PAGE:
Carole Mackin

Joseph Dixon, U.S. Senator from Montana, had many political paths that he could follow. But on March 22, 1920, Dixon decided to run for governor of Montana.

The Montana Supreme Court had just issued a ruling rejecting several lawsuits designed to close Montana’s Open Primary. All the lawsuits were filed by the Anaconda Company, which wanted to return to party conventions when nominating candidates for the November ballot.

Dixon knew that if candidates were selected in a party convention or even in a closed primary, he’d have little chance to win a spot on the November ballot. During his time in the U.S. Congress, he would not kowtow to the Anaconda Company.

He also believed that the Republican Party voters would select him if the Primary was open. That way voters would be free of coercion from the Company thugs.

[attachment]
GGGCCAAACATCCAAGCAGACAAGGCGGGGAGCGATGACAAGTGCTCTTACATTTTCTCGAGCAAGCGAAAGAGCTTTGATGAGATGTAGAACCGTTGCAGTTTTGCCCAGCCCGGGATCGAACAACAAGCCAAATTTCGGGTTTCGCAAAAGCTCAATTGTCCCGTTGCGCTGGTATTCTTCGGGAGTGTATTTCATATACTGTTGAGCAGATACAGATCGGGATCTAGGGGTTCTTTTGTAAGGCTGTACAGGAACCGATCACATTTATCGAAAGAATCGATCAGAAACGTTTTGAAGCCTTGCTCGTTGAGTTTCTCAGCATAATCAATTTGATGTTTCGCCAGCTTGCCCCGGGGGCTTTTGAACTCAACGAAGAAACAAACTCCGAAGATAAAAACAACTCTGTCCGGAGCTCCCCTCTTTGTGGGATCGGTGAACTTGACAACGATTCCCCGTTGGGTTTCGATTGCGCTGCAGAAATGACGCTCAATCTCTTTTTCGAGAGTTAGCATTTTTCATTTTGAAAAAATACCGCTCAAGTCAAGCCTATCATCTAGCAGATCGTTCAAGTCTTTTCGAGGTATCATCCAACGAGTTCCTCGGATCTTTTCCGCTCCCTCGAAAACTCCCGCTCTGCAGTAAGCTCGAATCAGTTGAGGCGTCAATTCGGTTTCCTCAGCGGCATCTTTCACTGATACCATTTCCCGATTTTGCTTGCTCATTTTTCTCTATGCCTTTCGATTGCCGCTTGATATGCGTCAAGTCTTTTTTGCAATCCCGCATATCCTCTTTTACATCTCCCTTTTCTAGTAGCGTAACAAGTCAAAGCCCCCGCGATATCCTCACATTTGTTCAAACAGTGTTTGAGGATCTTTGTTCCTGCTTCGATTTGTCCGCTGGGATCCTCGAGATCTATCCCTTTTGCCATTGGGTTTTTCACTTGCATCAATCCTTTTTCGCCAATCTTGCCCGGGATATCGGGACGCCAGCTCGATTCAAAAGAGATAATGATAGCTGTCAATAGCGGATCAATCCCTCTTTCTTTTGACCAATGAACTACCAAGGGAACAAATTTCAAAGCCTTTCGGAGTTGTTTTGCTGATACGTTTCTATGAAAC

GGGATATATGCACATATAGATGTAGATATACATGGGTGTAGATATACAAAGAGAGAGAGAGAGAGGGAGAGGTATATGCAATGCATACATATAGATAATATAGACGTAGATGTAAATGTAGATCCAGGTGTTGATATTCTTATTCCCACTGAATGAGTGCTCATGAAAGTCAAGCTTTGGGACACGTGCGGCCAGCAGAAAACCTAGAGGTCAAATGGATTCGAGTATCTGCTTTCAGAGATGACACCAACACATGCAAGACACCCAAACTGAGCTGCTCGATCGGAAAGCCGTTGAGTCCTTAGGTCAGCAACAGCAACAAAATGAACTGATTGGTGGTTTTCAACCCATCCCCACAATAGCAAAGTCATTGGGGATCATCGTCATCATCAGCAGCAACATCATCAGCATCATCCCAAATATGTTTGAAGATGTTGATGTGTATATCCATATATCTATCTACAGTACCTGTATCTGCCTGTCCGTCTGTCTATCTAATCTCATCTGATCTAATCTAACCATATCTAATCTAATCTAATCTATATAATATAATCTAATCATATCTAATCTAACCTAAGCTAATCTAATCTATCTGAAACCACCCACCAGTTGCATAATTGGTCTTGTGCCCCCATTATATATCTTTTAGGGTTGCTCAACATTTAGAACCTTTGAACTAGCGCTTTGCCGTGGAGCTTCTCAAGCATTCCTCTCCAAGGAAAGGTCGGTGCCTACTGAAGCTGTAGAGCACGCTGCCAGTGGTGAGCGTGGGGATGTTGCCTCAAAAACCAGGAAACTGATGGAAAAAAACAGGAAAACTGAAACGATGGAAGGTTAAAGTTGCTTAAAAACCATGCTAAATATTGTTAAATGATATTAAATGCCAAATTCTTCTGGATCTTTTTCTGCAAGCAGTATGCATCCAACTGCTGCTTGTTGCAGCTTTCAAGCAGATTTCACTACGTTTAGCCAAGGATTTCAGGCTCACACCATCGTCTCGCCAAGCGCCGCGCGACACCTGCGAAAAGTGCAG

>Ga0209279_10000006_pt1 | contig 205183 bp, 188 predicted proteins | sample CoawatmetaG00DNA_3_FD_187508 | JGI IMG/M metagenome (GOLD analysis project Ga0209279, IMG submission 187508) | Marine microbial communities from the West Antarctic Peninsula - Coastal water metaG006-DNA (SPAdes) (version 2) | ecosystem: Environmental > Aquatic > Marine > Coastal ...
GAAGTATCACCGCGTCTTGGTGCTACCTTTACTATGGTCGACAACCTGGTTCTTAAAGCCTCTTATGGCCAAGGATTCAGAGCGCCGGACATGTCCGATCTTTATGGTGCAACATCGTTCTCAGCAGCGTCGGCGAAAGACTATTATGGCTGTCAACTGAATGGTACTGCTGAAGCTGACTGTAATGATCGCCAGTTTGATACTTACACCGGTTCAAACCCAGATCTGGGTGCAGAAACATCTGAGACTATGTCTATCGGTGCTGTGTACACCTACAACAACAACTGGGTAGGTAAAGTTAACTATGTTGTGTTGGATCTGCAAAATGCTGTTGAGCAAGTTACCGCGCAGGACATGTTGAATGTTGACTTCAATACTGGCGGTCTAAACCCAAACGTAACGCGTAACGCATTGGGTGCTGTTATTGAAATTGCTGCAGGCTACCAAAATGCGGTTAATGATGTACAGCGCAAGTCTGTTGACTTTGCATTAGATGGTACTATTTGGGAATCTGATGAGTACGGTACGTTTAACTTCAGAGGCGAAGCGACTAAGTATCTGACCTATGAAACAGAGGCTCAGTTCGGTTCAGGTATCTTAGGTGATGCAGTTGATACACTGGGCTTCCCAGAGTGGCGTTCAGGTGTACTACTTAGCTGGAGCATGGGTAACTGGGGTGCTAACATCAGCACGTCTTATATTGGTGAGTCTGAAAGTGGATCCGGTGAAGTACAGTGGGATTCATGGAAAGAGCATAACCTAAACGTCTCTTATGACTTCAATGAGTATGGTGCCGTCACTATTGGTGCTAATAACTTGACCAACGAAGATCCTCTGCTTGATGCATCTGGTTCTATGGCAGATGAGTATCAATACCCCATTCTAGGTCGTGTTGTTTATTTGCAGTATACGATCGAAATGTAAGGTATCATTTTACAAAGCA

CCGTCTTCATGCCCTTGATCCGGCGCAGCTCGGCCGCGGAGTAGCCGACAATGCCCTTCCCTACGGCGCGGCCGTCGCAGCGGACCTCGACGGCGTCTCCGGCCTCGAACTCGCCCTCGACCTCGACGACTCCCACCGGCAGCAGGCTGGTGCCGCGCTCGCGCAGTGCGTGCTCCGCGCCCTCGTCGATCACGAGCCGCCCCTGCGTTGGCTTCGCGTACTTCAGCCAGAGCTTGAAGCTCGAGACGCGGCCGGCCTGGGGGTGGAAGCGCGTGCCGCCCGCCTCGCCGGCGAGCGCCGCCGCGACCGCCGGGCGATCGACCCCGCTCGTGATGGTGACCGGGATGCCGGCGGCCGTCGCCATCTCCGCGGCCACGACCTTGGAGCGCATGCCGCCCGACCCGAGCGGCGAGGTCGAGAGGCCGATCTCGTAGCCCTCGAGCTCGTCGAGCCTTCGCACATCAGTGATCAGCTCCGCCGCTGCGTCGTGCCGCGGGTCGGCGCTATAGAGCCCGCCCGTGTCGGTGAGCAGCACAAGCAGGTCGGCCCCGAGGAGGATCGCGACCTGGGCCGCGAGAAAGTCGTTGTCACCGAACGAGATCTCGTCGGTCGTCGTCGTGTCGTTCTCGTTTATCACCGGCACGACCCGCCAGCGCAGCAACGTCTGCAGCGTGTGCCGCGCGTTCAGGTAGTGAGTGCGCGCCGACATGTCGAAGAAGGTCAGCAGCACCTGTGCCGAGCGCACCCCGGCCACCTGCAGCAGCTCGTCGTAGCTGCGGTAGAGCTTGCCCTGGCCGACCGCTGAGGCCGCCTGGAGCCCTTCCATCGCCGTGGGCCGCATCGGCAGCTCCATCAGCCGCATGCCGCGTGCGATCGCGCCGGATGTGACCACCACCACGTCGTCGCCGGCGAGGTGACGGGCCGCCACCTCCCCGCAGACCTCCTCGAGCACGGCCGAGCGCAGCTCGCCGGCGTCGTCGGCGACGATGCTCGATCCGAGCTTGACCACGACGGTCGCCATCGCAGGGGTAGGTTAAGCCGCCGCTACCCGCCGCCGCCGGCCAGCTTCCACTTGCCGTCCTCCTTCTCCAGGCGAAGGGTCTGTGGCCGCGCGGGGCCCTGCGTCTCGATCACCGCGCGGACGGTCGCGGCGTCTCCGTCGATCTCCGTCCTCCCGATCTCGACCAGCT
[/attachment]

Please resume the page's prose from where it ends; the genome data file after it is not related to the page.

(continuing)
Six Republican candidates vied for Governor that year, yet Dixon won. Then he went on to win the general election with 60% of the vote. In addition, 139 Republican legislators were also elected.

With this strength in the Legislature, the Republicans faced down the Anaconda Company. Then Gov. Dixon signed the bill that required the Anaconda to pay their fair share of taxes.

The Open Primary is important because the candidate with the largest election treasury or corporate endorsements won’t automatically be the candidate running in November.  Also intimidation or retaliation towards voters is less when their party choice is private.